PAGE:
(The Center Square) – Dozens of Illinois schools have gone to a year-round calendar, but a study suggests there are drawbacks.
Year-round school is not a new idea. The idea was first adopted around 1970 in suburban districts like Valley View, Illinois, and Hayward, California, where enrollments were surging as families left nearby cities.
Some states, Washington and South Carolina, are considering year-round school calendars to recoup learning loss due to remote learning being imposed during the COVID-19 pandemic.
Paul T. von Hippel of the University of Texas at Austin and Jennifer Graves of the Universidad Autónoma de Madrid conducted research on nearly one thousand schools nationwide and found that “balanced” calendars fail to raise academic achievement, and significantly complicate life for working parents and teachers.
In prior research, von Hippel set out to determine how the different calendars affected summer learning. In a 2015 book chapter, he compared student learning in reading and math at 30 schools that used year-round calendars and 116 schools in the same counties that used traditional calendars, with a focus on students in kindergarten and first grade. Students at schools with year-round calendars did learn more during the summer months of June, July, and August, but students at schools with traditional nine-month calendars learned more from September through May.
“There is also this idea that somehow year-round calendars stress, and the literature suggests the opposite, that actually by putting different students on different schedules, year-round schedules cause stress in families where different children are attending schools on different calendars,” von Hippel told The Center Square.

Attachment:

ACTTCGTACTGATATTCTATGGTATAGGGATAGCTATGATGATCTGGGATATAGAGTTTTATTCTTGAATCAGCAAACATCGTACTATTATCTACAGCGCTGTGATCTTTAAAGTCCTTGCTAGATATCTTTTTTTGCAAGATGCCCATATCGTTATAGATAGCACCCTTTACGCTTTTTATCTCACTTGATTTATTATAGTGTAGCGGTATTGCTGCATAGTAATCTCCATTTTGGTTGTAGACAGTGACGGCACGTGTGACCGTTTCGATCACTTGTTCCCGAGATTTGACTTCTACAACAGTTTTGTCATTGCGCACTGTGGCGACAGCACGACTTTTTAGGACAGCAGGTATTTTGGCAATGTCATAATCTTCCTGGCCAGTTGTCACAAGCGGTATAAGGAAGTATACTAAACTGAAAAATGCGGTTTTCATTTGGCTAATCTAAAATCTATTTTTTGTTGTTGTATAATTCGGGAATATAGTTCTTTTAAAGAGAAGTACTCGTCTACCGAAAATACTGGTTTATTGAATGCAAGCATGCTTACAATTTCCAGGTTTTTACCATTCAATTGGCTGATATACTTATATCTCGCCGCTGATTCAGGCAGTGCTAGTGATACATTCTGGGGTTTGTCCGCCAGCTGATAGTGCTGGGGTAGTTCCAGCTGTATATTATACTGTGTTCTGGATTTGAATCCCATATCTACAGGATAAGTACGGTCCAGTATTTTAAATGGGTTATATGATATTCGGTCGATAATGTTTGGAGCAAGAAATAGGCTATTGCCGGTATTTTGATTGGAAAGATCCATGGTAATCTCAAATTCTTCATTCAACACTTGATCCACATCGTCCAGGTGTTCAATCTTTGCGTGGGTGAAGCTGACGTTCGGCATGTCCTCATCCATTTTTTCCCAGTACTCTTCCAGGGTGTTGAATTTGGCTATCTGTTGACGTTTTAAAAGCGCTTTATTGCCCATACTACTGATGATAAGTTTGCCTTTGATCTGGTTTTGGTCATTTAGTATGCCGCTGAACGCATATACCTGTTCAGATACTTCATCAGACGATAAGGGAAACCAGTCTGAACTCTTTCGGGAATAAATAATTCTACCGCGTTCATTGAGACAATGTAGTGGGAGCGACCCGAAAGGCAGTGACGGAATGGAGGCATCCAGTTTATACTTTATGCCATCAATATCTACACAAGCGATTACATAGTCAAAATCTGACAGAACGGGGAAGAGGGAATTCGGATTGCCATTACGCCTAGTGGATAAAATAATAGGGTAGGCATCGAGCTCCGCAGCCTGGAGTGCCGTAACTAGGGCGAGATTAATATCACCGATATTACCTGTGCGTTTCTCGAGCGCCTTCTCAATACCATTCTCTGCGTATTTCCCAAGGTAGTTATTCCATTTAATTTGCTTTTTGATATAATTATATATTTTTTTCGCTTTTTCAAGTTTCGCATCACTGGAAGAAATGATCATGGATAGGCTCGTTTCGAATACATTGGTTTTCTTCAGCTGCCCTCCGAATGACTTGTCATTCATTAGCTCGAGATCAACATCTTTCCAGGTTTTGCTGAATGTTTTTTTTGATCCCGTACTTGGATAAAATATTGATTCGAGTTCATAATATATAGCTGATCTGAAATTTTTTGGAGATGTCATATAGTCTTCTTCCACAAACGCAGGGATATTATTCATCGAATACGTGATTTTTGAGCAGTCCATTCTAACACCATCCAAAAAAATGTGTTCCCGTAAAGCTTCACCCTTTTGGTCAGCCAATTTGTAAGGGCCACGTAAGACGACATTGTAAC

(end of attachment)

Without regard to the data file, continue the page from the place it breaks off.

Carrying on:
According to the Illinois Department of Education, Rock Island is the only school district in the state to go entirely to a year-round calendar. The Peoria School District recently considered a balanced calendar, but dropped the idea after it sparked protests from both parents and staff.
Von Hippel said there are other drawbacks to the year-round school calendar.
“There are studies showing that property values decline near schools that adopt the year-round calendar, and that mothers of school age children have challenges reentering the workforce when their kids are on different schedules,” said von Hippel.
A decade ago in Chicago, some schools that used year-round calendars scrapped the idea after parents complained that having two different calendars made it difficult to plan their lives. The Chicago Teachers Union joined in and demanded the end of practice as one condition for ending its 2012 strike.